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The role of the Church is the building of the Kingdom of God. Youth, as important members of the People of God, are called to take their place in that Kingdom. Introducing people into the Kingdom does not merely mean that people should be called to worship and assist in maintaining the structures of the Church. The challenge of the Church is to imbue people with the Spirit of God so that Christ may be seen to be alive and at work in their lives.

One great Church leader reminds us that, although the Kingdom of God is not of this world, it is in this world that it is won or lost. This is tremendously important in the post-modern world when the Church is severely challenged to display the full face of Christ, which is often lost amidst the feverish concerns which Christians have for self-progression, triumphalism and self-enhancement.

We live very much in a youth-centred world. More than ever, youth are open to outside influences. Today they are inspired and challenged by many currents in the world. Young people from Europe and the Caribbean, even baptized Catholics, are leaving their country to join the Islamic State (ISIS). What are we offering them?

Proper formation of youth has been sadly lacking. It has often not been seen as a priority. Indeed, even some priests have thought that young people should find their proper place and identity side by side with their parents. Such people have not understood the state of the world in which we live, which is characterised by the breakdown of family life.

We need to learn from history. We need, so to speak, to drink from our own wells. One big problem which we often encounter is, as one Christian writer puts it, "We had the experience, but we lacked the meaning." We need assistance in clarifying and analysing our experiences.

After the fall of the socialist regime under Maurice Bishop in Grenada and the overthrow of his successors by the U.S military and Caribbean forces, democracy was restored in 1983. Having gone through such a traumatic experience, people could then breathe freely. It was natural that a post-mortem, a reflection on the past experience of socialism should be made. The deprivation of human rights, the rejection of former values, freedom of expression and freedom of association, were discussed. At a gathering of Catholic youth, young people bewailed the fact that the Church had not prepared them for that experience. What this says is that they were not properly formed and as such were unable to face the socialist challenge.

We need to understand that the Church has been endowed with a tremendous mission by Christ, the Lord. The Church is not called to merely fit comfortably in society. No, she must continually examine closely the movements in society and the challenges that are brought to bear on the Christian in the modern world. This means that Church leaders must have a proper, enlightened understanding of the world in which we live and most not be afraid to confront it with truth and sincerity.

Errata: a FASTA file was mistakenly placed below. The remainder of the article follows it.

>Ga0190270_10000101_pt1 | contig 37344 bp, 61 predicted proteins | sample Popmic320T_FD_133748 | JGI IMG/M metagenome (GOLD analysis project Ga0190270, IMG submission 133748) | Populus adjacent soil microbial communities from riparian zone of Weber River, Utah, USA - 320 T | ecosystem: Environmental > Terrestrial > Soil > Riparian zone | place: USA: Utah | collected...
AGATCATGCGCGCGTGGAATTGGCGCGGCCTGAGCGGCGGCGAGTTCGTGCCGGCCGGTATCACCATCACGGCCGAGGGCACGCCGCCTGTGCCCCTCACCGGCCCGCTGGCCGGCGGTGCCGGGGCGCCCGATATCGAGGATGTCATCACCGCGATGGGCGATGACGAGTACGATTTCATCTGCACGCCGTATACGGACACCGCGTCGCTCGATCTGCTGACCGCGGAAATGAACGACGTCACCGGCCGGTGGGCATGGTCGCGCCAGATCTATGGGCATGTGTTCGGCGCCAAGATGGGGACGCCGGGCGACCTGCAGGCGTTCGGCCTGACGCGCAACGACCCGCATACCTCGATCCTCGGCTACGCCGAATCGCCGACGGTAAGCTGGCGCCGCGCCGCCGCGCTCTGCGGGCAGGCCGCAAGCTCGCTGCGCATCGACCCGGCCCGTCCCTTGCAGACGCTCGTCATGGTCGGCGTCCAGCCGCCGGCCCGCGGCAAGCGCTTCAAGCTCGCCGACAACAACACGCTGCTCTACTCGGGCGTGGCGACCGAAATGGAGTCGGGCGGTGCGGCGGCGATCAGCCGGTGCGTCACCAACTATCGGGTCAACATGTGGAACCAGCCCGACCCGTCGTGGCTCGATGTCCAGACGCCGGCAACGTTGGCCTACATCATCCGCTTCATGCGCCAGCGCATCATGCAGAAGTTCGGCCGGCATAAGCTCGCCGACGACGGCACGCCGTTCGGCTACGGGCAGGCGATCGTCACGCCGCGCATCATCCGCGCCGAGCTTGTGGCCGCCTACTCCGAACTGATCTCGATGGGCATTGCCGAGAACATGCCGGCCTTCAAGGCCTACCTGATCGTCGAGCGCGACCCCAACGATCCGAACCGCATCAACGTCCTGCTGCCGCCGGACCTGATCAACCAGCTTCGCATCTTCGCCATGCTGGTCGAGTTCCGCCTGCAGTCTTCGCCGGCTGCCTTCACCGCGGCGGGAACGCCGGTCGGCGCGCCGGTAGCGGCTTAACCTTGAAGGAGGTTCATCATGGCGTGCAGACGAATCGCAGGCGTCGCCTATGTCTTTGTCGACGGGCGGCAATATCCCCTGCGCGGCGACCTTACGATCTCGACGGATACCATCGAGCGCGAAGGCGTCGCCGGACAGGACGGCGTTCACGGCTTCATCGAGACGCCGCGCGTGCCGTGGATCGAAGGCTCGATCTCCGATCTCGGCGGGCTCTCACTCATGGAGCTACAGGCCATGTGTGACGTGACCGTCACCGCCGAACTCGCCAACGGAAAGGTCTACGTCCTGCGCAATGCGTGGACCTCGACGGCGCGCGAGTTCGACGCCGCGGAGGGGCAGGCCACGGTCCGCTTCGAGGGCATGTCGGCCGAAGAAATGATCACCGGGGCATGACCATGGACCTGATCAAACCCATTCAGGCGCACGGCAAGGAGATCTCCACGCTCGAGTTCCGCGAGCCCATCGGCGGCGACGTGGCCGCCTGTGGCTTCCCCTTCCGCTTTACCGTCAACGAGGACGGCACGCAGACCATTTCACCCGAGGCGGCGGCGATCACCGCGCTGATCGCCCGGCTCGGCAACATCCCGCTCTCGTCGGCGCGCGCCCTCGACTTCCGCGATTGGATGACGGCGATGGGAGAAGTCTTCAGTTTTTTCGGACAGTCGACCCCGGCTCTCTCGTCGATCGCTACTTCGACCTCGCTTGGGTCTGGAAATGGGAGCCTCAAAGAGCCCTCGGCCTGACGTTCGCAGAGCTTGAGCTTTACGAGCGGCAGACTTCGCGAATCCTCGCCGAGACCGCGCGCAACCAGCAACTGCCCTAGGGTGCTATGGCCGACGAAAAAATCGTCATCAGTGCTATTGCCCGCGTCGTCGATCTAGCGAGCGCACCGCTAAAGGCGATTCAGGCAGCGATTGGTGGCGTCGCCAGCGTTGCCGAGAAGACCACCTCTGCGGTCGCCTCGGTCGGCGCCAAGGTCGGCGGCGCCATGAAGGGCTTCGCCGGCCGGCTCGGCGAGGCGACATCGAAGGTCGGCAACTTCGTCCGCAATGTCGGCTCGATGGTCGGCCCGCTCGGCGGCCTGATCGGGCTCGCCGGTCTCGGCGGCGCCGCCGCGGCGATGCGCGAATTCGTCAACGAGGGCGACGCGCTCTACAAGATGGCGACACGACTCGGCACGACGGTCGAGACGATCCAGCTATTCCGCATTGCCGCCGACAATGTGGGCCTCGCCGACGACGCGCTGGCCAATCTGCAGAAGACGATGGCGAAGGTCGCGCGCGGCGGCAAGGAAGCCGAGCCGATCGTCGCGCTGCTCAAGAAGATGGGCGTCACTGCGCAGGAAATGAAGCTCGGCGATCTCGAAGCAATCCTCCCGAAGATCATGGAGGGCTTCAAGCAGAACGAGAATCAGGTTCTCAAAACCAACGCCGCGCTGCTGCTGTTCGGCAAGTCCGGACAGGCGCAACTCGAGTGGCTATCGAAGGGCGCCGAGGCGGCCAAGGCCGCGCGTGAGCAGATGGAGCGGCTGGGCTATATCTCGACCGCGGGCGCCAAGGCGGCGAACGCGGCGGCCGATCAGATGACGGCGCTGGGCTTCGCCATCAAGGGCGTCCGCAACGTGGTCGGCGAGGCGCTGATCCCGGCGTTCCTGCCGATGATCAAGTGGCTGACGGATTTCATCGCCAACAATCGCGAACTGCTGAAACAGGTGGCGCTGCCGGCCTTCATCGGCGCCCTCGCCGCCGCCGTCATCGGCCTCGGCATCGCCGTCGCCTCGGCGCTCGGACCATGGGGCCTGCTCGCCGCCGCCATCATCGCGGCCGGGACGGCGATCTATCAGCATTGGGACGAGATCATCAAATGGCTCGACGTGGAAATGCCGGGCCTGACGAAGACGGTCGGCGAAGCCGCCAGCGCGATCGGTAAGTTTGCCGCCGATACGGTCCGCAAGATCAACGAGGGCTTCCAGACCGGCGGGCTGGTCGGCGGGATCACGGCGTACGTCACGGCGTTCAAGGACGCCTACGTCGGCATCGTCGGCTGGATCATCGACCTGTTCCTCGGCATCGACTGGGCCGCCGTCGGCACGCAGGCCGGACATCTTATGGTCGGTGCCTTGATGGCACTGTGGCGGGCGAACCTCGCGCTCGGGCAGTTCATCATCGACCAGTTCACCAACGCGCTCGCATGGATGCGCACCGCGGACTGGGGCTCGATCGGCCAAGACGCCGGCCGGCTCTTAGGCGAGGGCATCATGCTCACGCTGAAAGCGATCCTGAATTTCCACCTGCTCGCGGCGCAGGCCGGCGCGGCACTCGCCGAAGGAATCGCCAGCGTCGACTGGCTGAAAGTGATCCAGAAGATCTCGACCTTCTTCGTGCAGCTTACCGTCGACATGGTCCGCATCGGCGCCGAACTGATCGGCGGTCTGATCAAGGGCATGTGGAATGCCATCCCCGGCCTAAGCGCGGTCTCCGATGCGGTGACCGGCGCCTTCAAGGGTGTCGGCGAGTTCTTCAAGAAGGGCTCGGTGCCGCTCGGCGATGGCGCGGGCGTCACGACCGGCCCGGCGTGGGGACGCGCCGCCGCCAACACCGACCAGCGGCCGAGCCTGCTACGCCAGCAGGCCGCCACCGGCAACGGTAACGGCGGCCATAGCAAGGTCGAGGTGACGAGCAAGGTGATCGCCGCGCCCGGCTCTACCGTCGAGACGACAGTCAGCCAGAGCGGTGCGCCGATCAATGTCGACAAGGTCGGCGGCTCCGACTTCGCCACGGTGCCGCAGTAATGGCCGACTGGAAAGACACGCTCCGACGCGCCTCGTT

The world is always in need of transformation. This will never end. We need to avoid the seduction of seeking a place of rest. The challenge to seek comfort zones and even to identify ourselves with the world in which we live is very great. Gilbert Chesterton reminds us, "We need to be happy in this wonderworld without being for one moment too comfortable."

We are preparing for World Youth Day. The Catholic Church, following the leadership of Pope Paul VI has for the past many years been keeping this observance. We need to ask ourselves: What is the purpose? Why was it instituted? What do we expect to gain from it? What are our youth problems? Do we attempt to solve them by this annual observance?

I should like to suggest that we are not taking sufficient advantage of such a worthy celebration. One gets the impression that the organizers do not adequately understand the state of our youth in Dominica and how to address their needs.

The structure of the celebration should be examined. Cardinal Newman tells us that, "Youth needs a masculine religion." A specifically youth observance is a wonderful opportunity to address this need. I see no reason why ministers of Government should be asked to address the youth. They have ample time throughout the year to do this. Instead, we should have former Diocesan Youth Co-ordinators, as Steve Ferrol and Juliana Magloire, and other formerly active youth leaders such as Elizabeth Alfred, Eliud Williams to do that job.

There should be more emphasis on creativity. An exhibition of art and craft would be in order. Some sort of competition should be organized. Every endeavour should be made to put our youth on show.

We need to work towards the foundation of a Youth Centre. Catholic Youth need an environment where they can refresh and expand their minds, learn and relax at their own leisure. They need space which they can call their own, one which is enhancing and welcoming, one which is truly Christian and is imbued with the Catholic spirit.


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